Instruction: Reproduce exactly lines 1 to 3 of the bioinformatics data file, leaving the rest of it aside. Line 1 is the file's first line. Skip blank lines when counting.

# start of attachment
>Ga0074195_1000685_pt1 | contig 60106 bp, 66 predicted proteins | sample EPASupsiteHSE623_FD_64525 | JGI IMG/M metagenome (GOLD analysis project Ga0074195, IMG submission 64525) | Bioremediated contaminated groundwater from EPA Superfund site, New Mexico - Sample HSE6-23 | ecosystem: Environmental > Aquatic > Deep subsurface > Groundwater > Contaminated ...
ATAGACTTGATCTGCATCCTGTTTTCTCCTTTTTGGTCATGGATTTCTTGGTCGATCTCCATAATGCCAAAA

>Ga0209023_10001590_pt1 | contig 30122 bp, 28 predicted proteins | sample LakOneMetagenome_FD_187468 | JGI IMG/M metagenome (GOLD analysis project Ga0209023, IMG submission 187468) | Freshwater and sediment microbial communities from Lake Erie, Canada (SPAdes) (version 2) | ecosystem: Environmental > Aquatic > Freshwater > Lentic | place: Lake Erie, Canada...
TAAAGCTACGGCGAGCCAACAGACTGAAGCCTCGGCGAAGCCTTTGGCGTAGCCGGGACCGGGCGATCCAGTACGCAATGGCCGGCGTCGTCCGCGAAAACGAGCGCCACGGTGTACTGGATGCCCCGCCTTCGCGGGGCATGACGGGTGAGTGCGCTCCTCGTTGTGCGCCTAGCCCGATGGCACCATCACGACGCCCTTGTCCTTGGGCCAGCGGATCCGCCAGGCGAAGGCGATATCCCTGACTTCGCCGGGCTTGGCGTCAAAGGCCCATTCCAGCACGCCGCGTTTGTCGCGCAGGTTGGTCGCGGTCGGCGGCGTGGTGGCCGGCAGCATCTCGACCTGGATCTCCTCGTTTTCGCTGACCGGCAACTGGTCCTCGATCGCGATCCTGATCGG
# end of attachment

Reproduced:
>Ga0074195_1000685_pt1 | contig 60106 bp, 66 predicted proteins | sample EPASupsiteHSE623_FD_64525 | JGI IMG/M metagenome (GOLD analysis project Ga0074195, IMG submission 64525) | Bioremediated contaminated groundwater from EPA Superfund site, New Mexico - Sample HSE6-23 | ecosystem: Environmental > Aquatic > Deep subsurface > Groundwater > Contaminated ...
ATAGACTTGATCTGCATCCTGTTTTCTCCTTTTTGGTCATGGATTTCTTGGTCGATCTCCATAATGCCAAAA

>Ga0209023_10001590_pt1 | contig 30122 bp, 28 predicted proteins | sample LakOneMetagenome_FD_187468 | JGI IMG/M metagenome (GOLD analysis project Ga0209023, IMG submission 187468) | Freshwater and sediment microbial communities from Lake Erie, Canada (SPAdes) (version 2) | ecosystem: Environmental > Aquatic > Freshwater > Lentic | place: Lake Erie, Canada...